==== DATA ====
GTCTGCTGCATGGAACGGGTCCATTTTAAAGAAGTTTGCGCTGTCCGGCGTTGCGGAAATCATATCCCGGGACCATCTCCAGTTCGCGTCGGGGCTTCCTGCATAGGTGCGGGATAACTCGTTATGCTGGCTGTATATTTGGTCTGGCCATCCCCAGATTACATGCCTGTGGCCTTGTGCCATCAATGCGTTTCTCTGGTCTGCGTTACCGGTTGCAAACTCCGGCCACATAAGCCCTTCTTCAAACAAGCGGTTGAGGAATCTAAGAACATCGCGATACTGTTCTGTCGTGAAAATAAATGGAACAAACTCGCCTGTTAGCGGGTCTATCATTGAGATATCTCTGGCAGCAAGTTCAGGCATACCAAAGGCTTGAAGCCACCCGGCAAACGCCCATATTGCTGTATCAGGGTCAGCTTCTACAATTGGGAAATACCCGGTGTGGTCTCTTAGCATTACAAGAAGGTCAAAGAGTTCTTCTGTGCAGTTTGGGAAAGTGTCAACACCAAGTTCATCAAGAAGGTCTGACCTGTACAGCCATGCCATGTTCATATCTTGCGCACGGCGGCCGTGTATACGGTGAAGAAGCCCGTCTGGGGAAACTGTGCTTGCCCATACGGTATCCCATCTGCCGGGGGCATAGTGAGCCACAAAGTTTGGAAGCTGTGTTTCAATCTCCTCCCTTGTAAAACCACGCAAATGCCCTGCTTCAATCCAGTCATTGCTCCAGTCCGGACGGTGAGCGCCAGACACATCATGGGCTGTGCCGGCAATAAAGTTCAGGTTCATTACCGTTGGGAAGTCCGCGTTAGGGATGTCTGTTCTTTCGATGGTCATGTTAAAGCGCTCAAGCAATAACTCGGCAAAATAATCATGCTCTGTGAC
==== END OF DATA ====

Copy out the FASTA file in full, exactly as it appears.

GTCTGCTGCATGGAACGGGTCCATTTTAAAGAAGTTTGCGCTGTCCGGCGTTGCGGAAATCATATCCCGGGACCATCTCCAGTTCGCGTCGGGGCTTCCTGCATAGGTGCGGGATAACTCGTTATGCTGGCTGTATATTTGGTCTGGCCATCCCCAGATTACATGCCTGTGGCCTTGTGCCATCAATGCGTTTCTCTGGTCTGCGTTACCGGTTGCAAACTCCGGCCACATAAGCCCTTCTTCAAACAAGCGGTTGAGGAATCTAAGAACATCGCGATACTGTTCTGTCGTGAAAATAAATGGAACAAACTCGCCTGTTAGCGGGTCTATCATTGAGATATCTCTGGCAGCAAGTTCAGGCATACCAAAGGCTTGAAGCCACCCGGCAAACGCCCATATTGCTGTATCAGGGTCAGCTTCTACAATTGGGAAATACCCGGTGTGGTCTCTTAGCATTACAAGAAGGTCAAAGAGTTCTTCTGTGCAGTTTGGGAAAGTGTCAACACCAAGTTCATCAAGAAGGTCTGACCTGTACAGCCATGCCATGTTCATATCTTGCGCACGGCGGCCGTGTATACGGTGAAGAAGCCCGTCTGGGGAAACTGTGCTTGCCCATACGGTATCCCATCTGCCGGGGGCATAGTGAGCCACAAAGTTTGGAAGCTGTGTTTCAATCTCCTCCCTTGTAAAACCACGCAAATGCCCTGCTTCAATCCAGTCATTGCTCCAGTCCGGACGGTGAGCGCCAGACACATCATGGGCTGTGCCGGCAATAAAGTTCAGGTTCATTACCGTTGGGAAGTCCGCGTTAGGGATGTCTGTTCTTTCGATGGTCATGTTAAAGCGCTCAAGCAATAACTCGGCAAAATAATCATGCTCTGTGAC